As both a versatile and reliable player, Walleye forward Mike Borkowski has been counted on to play in all situations for Toledo this season.
The dependable 25-year-old from Kanata, Ontario, has been a key cog for the Walleye (13-4-2), who are off to another hot start.
“I try to do all I can,” Borkowski said. “I try to be versatile. I play the whole sheet [of ice]. I certainly try to play 200 feet.”
Borkowski, a second-year pro, has been a point-per-game player for a Toledo team that leads the ECHL Central Division. The center ranks second on the team with 17 points in 17 games, scoring seven goals to go along with 10 assists.
Walleye coach Dan Watson said Borkowski is smart and skilled.
“He has an extremely high IQ,” Watson said. “He has phenomenal skill with his passing and skating. He does it all very well. He plays in all situations. He's a guy we rely heavily on. He's a huge part of what we're going here. His hockey smarts are off the charts.”
The Colgate University graduate said he takes pride in knowing all aspects of the game.
“I try to be reliable,” he said. “I'm trying to put my best foot forward here.”
Borkowski tallied a hat trick in a 5-3 home win against Wheeling on Nov. 11. The 6-foot, 183-pound forward said it has been easy to get pumped up for games at the Huntington Center.
The Walleye are off to the best home start in the organization's history with a perfect 6-0-0 record at the downtown arena. No other team in the ECHL is undefeated at home. Toledo also continues to lead the league in average attendance (7,924) with sellouts at every game.
“The crowd definitely helps out,” Borkowski said. “If you make a good play or score a timely goal, you can ride that momentum. You come home and you feel a sense of comfort knowing you're never out of a game here.”
Borkowski played the bulk of his rookie season in the American Hockey League with Toledo's affiliate in Grand Rapids, where he helped lead the Griffins to the Calder Cup. He also played in six games for the Walleye last season and had nine points.
“I've been very blessed to be in Grand Rapids last year, playing in front of those playoff crowds,” he said. “They throw octopus on the ice up there. It's similar here with the walleye being thrown on the ice. I've been very fortunate to play in front of two great fan bases.”
Borkowski said the fan support can be particularly helpful when the team is in the midst of a grinding schedule. Toledo just wrapped up a stretch of eight games in 13 days, including four games in five days.
The Walleye play Friday at rival Fort Wayne and host Indy on Saturday.
After dropping consecutive road games in Cincinnati and Fort Wayne, Toledo rebounded with a home victory against Worcester on Friday and a win Sunday at Brampton.
“When you mix in the travel, it can be hard and taxing on the body,” Borkowski said. “But it is what everyone signs up for. When you don't have your best legs, it comes down to will. [The win on Sunday] was big. Our schedule certainly hasn't been favorable. When you look at that segment, we went 6-2 and we'll gladly take that.”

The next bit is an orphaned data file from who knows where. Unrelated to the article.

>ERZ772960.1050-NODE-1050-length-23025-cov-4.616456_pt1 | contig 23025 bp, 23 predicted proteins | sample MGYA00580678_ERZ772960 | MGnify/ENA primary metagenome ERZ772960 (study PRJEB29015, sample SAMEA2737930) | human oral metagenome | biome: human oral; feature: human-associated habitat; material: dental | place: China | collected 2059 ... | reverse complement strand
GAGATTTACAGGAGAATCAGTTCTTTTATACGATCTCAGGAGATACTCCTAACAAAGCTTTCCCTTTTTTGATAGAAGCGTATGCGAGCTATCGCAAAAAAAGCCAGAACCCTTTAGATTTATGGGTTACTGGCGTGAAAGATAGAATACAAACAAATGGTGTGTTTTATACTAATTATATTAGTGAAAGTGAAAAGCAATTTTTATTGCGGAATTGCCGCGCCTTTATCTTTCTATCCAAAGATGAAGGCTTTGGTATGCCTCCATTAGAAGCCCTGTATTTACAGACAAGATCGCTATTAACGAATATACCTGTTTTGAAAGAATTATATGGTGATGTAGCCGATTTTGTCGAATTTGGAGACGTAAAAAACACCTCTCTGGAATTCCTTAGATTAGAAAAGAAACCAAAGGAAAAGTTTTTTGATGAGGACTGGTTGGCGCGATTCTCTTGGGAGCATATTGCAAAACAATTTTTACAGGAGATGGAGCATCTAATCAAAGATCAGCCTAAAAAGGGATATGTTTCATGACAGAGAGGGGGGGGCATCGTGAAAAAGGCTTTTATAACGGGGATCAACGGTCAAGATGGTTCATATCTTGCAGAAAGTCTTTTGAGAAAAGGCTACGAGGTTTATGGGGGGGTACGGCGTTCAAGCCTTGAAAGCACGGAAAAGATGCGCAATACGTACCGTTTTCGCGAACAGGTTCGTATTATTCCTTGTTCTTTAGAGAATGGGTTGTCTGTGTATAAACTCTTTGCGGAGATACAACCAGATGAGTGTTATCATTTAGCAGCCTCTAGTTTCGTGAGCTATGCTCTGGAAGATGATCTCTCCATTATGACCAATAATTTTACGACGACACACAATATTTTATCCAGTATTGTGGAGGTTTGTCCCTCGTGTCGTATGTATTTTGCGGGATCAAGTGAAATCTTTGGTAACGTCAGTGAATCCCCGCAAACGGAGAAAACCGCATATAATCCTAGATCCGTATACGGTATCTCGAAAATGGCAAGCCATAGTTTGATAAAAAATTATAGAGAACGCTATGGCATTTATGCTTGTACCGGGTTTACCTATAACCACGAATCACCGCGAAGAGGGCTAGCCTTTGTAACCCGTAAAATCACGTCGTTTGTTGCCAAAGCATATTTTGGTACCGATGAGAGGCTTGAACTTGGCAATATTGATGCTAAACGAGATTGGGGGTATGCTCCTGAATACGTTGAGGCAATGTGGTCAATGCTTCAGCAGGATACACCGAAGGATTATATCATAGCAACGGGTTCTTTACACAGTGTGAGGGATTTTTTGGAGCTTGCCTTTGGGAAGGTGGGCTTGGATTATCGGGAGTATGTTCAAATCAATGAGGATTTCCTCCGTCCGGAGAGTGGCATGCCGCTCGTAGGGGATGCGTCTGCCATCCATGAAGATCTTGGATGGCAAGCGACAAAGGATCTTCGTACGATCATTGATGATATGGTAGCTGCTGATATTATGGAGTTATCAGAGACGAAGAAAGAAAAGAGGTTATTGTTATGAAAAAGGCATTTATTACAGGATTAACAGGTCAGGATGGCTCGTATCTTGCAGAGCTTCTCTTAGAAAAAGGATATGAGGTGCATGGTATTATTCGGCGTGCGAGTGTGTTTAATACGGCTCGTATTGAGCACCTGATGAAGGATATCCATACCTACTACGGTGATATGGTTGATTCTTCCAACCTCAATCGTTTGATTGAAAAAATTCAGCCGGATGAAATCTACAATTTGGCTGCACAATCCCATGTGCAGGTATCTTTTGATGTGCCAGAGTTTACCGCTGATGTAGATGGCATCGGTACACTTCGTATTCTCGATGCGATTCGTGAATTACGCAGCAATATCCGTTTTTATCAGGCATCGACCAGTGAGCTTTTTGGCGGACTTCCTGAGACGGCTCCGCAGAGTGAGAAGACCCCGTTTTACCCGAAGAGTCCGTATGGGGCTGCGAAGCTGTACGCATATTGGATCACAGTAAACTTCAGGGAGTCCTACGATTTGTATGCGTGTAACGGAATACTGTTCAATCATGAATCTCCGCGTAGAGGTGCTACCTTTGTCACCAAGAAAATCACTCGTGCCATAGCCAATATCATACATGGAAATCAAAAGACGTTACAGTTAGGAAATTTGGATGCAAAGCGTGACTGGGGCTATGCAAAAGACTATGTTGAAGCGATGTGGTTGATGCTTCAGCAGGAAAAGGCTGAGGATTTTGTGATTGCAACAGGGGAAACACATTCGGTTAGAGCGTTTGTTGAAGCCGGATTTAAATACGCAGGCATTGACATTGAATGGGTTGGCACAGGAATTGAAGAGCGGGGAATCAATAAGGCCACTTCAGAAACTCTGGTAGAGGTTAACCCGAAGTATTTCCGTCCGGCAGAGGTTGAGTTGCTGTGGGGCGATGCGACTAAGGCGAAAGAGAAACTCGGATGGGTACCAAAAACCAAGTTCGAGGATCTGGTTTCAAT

Borkowski has been paired on a line with dynamic playmaker Shane Berschbach and the big-bodied Austen Brassard. Berschbach, who set single-season Walleye records with 68 assists and 86 points last season, has 12 points in 14 games with 11 assists. Brassard has 10 points in 18 games with nine assists.
“Playing with Bersch has been great. We think the game the same way,” Borkowski said. “We find each other. You look at his stat line and it speaks for itself. Brass is a big body who can think the game and protect the puck. He's tough. It's been a cool little line.”
Borkowski has joined Berschbach as one of the team's assistant captains with defenseman Simon Denis on the injured reserve list. Watson said his decision to name the young player an alternate captain speaks volumes.
“That shows you the type of character he has,” Watson said. “He's an American League player, but because of the depth in Grand Rapids, he's here. He's a very mature kid. He's a pro's pro.”
The team's leadership and depth have been tested lately, most significantly with loss of captain Alden Hirschfeld to a regular-season-ending knee injury.
“It's very hard to lose a guy like that,” Borkowski said. “He means a lot to our group. He can be vocal and he has a good pulse on the locker room. Plus he's a great guy. You can talk to him about anything, so having him around as a [player/coach] will be huge. He is so knowledgeable.”
Borkowski said this team is built to pick up the slack.
“We have guys that will answer the bell,” he said. “We have depth. It's been scoring by committee. Everyone is pulling on the same string. The guys are clicking.”
Borkowski, who played with former Walleye players Tylor and Tyson Spink in college, said he knows how hungry the Toledo organization and its fans are to win a championship. Borkowski and the Spink brothers were Colgate's top three scorers in 2015-16. The trio also played on the same junior hockey team and roomed together as teenagers. The three were reunited in Toledo last season.
“Coming out of college, I wanted to be a part of a winner,” Borkowski said. “Grand Rapids had a pedigree of doing that. My first year of pro hockey I got to experience a winning culture. The [Calder Cup] was the cherry on top.
“It's been the same here. It's been great. We have a good product on the ice. We have 8,000 fans every night. I've seen what it takes to win and it's a lot of intangible stuff. I'm going to do all I can to bring a Cup here.”
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